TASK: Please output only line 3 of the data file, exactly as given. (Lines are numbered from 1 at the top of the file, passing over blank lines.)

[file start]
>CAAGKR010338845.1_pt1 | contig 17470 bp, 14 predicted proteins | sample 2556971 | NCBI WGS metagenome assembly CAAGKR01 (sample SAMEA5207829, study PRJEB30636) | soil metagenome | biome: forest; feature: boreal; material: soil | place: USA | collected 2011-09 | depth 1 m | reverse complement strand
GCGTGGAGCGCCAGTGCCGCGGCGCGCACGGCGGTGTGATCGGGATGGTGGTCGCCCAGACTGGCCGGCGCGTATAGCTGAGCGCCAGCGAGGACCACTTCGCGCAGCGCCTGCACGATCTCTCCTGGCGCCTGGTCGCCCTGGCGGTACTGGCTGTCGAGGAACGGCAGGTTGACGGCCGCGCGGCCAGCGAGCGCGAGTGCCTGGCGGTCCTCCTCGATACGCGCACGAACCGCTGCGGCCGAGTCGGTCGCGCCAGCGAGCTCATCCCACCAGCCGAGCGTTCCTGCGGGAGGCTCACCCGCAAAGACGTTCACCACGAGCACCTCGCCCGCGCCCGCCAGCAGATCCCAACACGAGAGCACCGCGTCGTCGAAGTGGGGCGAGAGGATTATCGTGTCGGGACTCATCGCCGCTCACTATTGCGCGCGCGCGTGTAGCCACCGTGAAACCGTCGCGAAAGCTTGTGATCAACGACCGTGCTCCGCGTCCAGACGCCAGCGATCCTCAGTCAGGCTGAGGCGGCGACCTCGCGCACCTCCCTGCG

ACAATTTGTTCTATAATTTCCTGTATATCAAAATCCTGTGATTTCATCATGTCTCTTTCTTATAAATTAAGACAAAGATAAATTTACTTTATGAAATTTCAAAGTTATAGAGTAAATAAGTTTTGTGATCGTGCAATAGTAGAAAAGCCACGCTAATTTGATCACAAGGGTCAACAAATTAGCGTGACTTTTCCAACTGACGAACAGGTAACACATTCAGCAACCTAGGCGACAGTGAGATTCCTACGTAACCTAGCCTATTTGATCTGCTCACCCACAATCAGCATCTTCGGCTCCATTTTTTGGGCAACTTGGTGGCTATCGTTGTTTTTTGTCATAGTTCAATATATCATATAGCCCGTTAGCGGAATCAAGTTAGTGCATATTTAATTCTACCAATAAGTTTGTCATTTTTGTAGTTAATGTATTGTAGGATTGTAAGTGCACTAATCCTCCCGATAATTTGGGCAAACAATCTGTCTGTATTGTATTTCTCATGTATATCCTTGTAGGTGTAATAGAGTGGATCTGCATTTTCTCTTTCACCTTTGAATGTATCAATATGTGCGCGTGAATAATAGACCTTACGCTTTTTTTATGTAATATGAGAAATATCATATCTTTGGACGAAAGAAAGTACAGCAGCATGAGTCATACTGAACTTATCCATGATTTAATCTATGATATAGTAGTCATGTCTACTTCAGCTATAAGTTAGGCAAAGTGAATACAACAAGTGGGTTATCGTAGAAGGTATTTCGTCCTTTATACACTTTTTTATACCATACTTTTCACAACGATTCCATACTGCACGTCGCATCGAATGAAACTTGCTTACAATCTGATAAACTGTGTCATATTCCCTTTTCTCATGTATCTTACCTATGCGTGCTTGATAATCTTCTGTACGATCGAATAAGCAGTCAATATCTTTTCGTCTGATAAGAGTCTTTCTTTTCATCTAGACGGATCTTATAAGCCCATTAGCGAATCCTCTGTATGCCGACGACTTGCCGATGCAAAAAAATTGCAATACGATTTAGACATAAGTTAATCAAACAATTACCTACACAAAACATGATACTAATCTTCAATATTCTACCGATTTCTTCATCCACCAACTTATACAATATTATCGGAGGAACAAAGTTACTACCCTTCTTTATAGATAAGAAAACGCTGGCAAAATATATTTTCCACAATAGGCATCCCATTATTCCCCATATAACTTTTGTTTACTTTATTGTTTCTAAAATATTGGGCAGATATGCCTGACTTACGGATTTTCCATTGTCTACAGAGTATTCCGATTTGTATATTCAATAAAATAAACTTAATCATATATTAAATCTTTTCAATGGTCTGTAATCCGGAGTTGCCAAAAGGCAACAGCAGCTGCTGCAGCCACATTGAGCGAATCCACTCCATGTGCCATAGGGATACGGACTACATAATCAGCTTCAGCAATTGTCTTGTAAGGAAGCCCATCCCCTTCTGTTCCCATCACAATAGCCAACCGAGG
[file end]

ACAATTTGTTCTATAATTTCCTGTATATCAAAATCCTGTGATTTCATCATGTCTCTTTCTTATAAATTAAGACAAAGATAAATTTACTTTATGAAATTTCAAAGTTATAGAGTAAATAAGTTTTGTGATCGTGCAATAGTAGAAAAGCCACGCTAATTTGATCACAAGGGTCAACAAATTAGCGTGACTTTTCCAACTGACGAACAGGTAACACATTCAGCAACCTAGGCGACAGTGAGATTCCTACGTAACCTAGCCTATTTGATCTGCTCACCCACAATCAGCATCTTCGGCTCCATTTTTTGGGCAACTTGGTGGCTATCGTTGTTTTTTGTCATAGTTCAATATATCATATAGCCCGTTAGCGGAATCAAGTTAGTGCATATTTAATTCTACCAATAAGTTTGTCATTTTTGTAGTTAATGTATTGTAGGATTGTAAGTGCACTAATCCTCCCGATAATTTGGGCAAACAATCTGTCTGTATTGTATTTCTCATGTATATCCTTGTAGGTGTAATAGAGTGGATCTGCATTTTCTCTTTCACCTTTGAATGTATCAATATGTGCGCGTGAATAATAGACCTTACGCTTTTTTTATGTAATATGAGAAATATCATATCTTTGGACGAAAGAAAGTACAGCAGCATGAGTCATACTGAACTTATCCATGATTTAATCTATGATATAGTAGTCATGTCTACTTCAGCTATAAGTTAGGCAAAGTGAATACAACAAGTGGGTTATCGTAGAAGGTATTTCGTCCTTTATACACTTTTTTATACCATACTTTTCACAACGATTCCATACTGCACGTCGCATCGAATGAAACTTGCTTACAATCTGATAAACTGTGTCATATTCCCTTTTCTCATGTATCTTACCTATGCGTGCTTGATAATCTTCTGTACGATCGAATAAGCAGTCAATATCTTTTCGTCTGATAAGAGTCTTTCTTTTCATCTAGACGGATCTTATAAGCCCATTAGCGAATCCTCTGTATGCCGACGACTTGCCGATGCAAAAAAATTGCAATACGATTTAGACATAAGTTAATCAAACAATTACCTACACAAAACATGATACTAATCTTCAATATTCTACCGATTTCTTCATCCACCAACTTATACAATATTATCGGAGGAACAAAGTTACTACCCTTCTTTATAGATAAGAAAACGCTGGCAAAATATATTTTCCACAATAGGCATCCCATTATTCCCCATATAACTTTTGTTTACTTTATTGTTTCTAAAATATTGGGCAGATATGCCTGACTTACGGATTTTCCATTGTCTACAGAGTATTCCGATTTGTATATTCAATAAAATAAACTTAATCATATATTAAATCTTTTCAATGGTCTGTAATCCGGAGTTGCCAAAAGGCAACAGCAGCTGCTGCAGCCACATTGAGCGAATCCACTCCATGTGCCATAGGGATACGGACTACATAATCAGCTTCAGCAATTGTCTTGTAAGGAAGCCCATCCCCTTCTGTTCCCATCACAATAGCCAACCGAGG